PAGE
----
Whelan says, “I had wanted to paint Ann for years, but she studiously avoided being around me when I was armed with either a sketchbook or a camera. She had politely but firmly declined my several attempts to cajole her into letting me paint her.” But when Whelan asked Ann for photographs of Francine, some also had Ann in them. Whelan says, “A lightbulb clicked on. I thought, this is my one chance to possibly get away with this, and I will just hope that Ann does not hold it against me forever.
“Although I had these photos supplied, hilariously, by Ann herself, I looked around on the internet to see what else might be out there, and came across a wonderful photo taken by Sam Moore a few years ago, and the Martha’s Vineyard Times graciously allowed me to use that as the basis of the portrait, and then I enhanced that with my own memories and the other imagery, to bring out the Ann we all know.”
The superb portrait reflects Whelan’s — and through her, the community’s — admiration and affection for Smith. “Ann is an extraordinary woman who is doing so much good for artists,” Whelan said. “I mean, where do you begin? Art shows encouraging community art, developing artists, and giving them confidence in the professional arena, never mind the scores of classes, events, opportunities, etc. She is the power behind all of that and more, and deserves our respect and recognition.”
“I am humbled and honored that Francine and I are included in this group of inspiring Vineyard women!” Smith said in response to her portrait and Whelan’s venture. “Elizabeth has captured our personalities and creative spirit so well! I continued to be in awe of the dynamic people that call Martha’s Vineyard home.”
In fact, all the subjects on hand were thrilled, praising Whelan’s talent and skill. After going back to Whelan’s studio for some finishing touches and varnishing, each person will receive their portrait. Whelan says, “Since I use these shows as a way to try out new techniques, and we put the subjects through the ordeal of a public unveiling of a painting they have never seen, I feel it’s the least I can do to give them the painting afterward.”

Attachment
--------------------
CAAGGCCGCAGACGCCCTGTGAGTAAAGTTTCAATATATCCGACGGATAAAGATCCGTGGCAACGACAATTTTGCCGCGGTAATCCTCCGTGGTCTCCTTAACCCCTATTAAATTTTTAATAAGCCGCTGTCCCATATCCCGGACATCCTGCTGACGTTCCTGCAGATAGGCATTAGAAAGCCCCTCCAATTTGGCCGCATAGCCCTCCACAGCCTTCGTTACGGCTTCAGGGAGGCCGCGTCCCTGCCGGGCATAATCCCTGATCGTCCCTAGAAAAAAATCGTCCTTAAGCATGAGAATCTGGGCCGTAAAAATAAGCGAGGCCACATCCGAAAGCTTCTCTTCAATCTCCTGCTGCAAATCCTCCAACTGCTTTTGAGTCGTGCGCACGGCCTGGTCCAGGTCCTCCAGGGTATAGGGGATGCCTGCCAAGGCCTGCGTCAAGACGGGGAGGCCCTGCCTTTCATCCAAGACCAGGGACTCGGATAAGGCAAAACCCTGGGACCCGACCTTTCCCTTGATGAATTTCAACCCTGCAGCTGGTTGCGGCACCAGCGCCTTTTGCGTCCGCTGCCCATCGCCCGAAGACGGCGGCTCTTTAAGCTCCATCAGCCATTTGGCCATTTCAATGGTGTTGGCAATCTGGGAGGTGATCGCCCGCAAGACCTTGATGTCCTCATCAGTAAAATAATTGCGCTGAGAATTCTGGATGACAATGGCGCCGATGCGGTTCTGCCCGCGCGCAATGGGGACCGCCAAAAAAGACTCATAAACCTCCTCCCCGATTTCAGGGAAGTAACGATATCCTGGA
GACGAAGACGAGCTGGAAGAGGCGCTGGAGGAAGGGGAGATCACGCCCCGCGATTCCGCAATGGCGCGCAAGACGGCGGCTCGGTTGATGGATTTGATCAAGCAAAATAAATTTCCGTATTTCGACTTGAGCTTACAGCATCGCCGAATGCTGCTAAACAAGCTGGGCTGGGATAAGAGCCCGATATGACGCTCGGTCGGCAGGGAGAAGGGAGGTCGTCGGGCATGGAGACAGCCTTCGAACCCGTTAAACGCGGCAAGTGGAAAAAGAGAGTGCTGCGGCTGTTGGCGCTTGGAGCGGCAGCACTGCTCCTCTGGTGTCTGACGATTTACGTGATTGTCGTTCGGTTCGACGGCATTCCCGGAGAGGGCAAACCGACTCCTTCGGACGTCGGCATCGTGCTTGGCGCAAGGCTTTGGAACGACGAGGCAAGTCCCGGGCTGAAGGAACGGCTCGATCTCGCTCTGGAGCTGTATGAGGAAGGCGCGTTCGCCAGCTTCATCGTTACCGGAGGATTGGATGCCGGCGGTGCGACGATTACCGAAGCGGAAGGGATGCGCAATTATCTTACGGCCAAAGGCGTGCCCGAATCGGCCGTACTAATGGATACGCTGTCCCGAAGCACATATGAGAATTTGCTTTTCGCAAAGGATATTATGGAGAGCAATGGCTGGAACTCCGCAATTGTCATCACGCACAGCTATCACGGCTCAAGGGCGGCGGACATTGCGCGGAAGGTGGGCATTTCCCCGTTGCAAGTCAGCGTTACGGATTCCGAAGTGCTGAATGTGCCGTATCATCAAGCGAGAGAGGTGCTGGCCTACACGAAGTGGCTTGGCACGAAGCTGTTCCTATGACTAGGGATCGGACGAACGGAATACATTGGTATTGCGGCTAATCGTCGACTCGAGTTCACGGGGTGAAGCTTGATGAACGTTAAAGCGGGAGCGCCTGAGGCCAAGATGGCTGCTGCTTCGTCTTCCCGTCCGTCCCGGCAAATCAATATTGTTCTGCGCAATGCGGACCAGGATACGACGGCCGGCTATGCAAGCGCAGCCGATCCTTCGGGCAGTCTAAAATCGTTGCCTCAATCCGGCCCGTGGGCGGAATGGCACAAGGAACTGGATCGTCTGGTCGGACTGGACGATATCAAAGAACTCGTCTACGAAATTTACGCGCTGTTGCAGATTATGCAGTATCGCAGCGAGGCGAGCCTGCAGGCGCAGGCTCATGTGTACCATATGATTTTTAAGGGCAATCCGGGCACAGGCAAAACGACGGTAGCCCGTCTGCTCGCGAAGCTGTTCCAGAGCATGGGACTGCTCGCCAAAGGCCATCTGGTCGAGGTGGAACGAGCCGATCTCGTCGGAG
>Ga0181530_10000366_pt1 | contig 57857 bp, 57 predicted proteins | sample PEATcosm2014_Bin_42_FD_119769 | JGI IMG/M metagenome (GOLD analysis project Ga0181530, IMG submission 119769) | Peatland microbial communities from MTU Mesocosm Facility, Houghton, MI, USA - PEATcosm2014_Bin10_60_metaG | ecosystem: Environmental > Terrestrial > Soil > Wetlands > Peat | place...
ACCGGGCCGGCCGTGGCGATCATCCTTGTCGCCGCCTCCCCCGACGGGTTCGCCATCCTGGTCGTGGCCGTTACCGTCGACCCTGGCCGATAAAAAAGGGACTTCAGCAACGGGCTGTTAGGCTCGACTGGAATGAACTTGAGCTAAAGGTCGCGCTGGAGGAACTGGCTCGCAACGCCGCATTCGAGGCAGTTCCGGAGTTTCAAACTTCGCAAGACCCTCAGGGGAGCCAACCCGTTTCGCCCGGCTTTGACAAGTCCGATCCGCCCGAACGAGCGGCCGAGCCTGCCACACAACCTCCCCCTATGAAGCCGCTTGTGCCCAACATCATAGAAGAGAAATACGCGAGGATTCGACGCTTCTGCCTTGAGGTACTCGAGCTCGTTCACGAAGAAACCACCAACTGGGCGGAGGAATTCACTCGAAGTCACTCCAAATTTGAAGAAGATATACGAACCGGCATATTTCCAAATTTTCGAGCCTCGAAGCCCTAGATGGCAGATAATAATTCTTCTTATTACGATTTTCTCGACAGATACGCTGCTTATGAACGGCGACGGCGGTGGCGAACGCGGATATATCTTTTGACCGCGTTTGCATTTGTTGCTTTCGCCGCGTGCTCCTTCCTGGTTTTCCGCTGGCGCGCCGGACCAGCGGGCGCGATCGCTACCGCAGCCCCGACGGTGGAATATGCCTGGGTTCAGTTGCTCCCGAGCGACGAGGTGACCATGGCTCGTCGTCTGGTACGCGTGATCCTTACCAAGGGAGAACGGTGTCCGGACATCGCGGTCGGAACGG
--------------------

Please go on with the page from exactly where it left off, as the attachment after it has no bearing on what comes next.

Even after the denouement of the evening, people buzzed about, not wanting to leave the embracing crowd. “I feel that the art community is not just the artist’s painting, it’s people, in general, being involved with the creation and presentation of art, whether through collecting or just having fun at events like this,” Whelan said.
Sayre said afterward, “I can’t imagine it going better than it did. I thought it was awesome. It was so nice to celebrate Elizabeth and all the other women. What Elizabeth can do is absolutely stunning. Her paintings are amazing, and she is such a great member of our community. Elizabeth gives back so much.”
Ultimately, for Whelan and Sayre, inviting the public in once again to their beloved art happening is a way to celebrate the potential of us all.
“Inspiration” is on view until Sept. 11 at Stina Sayre Design, 43 Main St., Vineyard Haven.